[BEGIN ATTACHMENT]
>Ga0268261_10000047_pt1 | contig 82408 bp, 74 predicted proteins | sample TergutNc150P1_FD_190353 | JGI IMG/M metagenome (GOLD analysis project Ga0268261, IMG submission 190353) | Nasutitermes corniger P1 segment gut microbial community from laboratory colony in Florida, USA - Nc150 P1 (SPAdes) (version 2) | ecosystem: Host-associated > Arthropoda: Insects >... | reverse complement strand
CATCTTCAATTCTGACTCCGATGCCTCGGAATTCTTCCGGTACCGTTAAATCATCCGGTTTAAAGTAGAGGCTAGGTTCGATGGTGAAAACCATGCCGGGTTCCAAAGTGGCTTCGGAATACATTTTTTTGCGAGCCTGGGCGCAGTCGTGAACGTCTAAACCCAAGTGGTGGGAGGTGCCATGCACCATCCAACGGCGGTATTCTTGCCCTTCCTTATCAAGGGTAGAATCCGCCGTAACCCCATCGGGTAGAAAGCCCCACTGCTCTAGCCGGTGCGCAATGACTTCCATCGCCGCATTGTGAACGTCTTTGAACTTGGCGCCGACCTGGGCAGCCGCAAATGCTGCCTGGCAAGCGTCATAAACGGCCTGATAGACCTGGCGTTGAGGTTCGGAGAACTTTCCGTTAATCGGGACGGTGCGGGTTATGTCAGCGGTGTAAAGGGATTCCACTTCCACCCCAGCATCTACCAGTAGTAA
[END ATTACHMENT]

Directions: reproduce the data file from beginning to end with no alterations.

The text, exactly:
>Ga0268261_10000047_pt1 | contig 82408 bp, 74 predicted proteins | sample TergutNc150P1_FD_190353 | JGI IMG/M metagenome (GOLD analysis project Ga0268261, IMG submission 190353) | Nasutitermes corniger P1 segment gut microbial community from laboratory colony in Florida, USA - Nc150 P1 (SPAdes) (version 2) | ecosystem: Host-associated > Arthropoda: Insects >... | reverse complement strand
CATCTTCAATTCTGACTCCGATGCCTCGGAATTCTTCCGGTACCGTTAAATCATCCGGTTTAAAGTAGAGGCTAGGTTCGATGGTGAAAACCATGCCGGGTTCCAAAGTGGCTTCGGAATACATTTTTTTGCGAGCCTGGGCGCAGTCGTGAACGTCTAAACCCAAGTGGTGGGAGGTGCCATGCACCATCCAACGGCGGTATTCTTGCCCTTCCTTATCAAGGGTAGAATCCGCCGTAACCCCATCGGGTAGAAAGCCCCACTGCTCTAGCCGGTGCGCAATGACTTCCATCGCCGCATTGTGAACGTCTTTGAACTTGGCGCCGACCTGGGCAGCCGCAAATGCTGCCTGGCAAGCGTCATAAACGGCCTGATAGACCTGGCGTTGAGGTTCGGAGAACTTTCCGTTAATCGGGACGGTGCGGGTTATGTCAGCGGTGTAAAGGGATTCCACTTCCACCCCAGCATCTACCAGTAGTAA